I think the concepts of Agile Software Development are summed up quite nicely by the “three simple truths” as described in the book, The Agile Samurai: How Agile Masters Deliver Great Software.
- It is impossible to gather all the requirements at the beginning of a project.
- Whatever requirements you do gather are guaranteed to change.
- There will always be more to do than time and money will allow.
Understanding and accepting the reality of the “three truths” will properly set your expectations and help keep you sane.
The Agile method treats the delivery of quality, production ready software as a feature and emphasises the need for continuous and frequent delivery.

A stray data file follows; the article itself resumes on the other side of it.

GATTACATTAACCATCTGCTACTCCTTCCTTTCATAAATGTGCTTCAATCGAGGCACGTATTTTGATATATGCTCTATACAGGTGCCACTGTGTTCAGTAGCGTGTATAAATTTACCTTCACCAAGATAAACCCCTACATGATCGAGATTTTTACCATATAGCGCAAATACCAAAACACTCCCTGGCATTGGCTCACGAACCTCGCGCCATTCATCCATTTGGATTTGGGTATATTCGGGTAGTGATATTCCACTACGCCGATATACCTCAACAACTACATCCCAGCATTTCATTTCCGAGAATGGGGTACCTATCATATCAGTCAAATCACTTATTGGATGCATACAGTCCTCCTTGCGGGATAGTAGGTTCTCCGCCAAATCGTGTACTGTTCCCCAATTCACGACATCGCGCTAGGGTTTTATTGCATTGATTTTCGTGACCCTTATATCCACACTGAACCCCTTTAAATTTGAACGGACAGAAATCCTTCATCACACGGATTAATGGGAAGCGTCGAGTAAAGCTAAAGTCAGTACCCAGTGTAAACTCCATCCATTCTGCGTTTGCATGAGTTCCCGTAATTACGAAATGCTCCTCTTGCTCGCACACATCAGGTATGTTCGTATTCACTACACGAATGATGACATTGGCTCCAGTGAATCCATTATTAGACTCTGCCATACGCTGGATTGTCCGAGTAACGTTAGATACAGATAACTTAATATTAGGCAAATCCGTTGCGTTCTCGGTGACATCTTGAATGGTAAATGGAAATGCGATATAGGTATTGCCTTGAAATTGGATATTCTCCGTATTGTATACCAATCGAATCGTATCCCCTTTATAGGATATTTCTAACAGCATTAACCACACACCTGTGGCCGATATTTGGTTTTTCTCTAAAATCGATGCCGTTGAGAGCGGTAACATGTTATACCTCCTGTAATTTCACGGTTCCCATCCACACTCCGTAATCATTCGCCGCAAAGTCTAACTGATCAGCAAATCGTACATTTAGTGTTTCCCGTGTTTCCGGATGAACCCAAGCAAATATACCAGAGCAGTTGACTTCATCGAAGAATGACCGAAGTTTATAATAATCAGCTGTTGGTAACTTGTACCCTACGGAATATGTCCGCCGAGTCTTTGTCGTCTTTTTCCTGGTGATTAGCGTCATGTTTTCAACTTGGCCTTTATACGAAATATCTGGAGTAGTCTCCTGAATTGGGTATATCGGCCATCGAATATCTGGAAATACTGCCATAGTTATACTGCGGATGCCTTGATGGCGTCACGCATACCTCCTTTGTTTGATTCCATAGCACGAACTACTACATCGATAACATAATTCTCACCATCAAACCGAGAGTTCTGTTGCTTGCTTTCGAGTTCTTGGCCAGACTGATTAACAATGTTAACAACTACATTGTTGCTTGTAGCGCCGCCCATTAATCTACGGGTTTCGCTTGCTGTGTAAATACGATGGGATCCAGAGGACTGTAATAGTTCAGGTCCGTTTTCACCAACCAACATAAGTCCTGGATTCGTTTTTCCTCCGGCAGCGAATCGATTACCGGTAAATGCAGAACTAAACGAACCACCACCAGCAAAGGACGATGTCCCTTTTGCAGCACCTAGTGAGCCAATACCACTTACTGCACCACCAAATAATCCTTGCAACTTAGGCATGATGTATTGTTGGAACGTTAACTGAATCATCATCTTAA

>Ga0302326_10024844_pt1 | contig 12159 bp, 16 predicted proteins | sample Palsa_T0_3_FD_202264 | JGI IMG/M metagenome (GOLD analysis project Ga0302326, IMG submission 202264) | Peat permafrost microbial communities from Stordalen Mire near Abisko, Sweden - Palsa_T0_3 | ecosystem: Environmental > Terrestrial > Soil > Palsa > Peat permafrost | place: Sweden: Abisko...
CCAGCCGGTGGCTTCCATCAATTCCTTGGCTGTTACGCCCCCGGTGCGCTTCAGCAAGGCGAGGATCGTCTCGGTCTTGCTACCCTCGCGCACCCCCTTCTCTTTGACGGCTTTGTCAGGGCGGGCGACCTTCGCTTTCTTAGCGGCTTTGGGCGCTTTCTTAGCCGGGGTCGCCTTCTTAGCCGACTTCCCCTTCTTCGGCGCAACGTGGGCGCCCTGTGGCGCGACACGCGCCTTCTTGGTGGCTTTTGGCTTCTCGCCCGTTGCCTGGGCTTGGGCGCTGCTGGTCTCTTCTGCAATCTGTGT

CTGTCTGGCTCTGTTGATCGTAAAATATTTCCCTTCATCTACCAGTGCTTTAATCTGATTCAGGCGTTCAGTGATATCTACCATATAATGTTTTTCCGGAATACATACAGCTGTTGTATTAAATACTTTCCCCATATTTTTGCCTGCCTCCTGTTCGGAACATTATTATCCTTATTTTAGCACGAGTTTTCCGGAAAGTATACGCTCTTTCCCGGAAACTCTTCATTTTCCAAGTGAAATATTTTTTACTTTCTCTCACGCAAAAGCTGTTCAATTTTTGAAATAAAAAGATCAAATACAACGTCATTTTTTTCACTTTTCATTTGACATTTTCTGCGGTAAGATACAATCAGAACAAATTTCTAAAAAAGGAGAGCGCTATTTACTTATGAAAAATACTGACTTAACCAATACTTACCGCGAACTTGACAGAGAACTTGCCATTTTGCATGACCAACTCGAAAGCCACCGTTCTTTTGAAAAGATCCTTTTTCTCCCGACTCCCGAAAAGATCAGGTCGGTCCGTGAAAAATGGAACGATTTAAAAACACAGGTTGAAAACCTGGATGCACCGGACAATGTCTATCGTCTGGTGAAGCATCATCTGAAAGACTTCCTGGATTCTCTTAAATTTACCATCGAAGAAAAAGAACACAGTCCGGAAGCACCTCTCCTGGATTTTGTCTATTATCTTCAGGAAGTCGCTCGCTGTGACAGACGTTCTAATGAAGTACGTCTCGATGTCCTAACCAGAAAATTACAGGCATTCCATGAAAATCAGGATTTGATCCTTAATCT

Agile focuses on the following concepts:
- Breaking big problems down into smaller ones
- Focus on what is most important first.
- Ensure that what is being delivered works.
- Solicit feedback early and often.
- Change course when necessary.
- Being accountable and setting expectations.
A final introductory concept of Agile Software Development that needs to be understood is the meaning of the word “Done”. A feature or requirement is not “Done” until it is deemed production ready. That means it could be deployed into the live production environment. If the feature can’t be shipped, it’s not done.
- Agile Manifesto
- Manifesto for Software Craftsmanship
- [Book] The Agile Samurai: How Agile Masters Deliver Great Software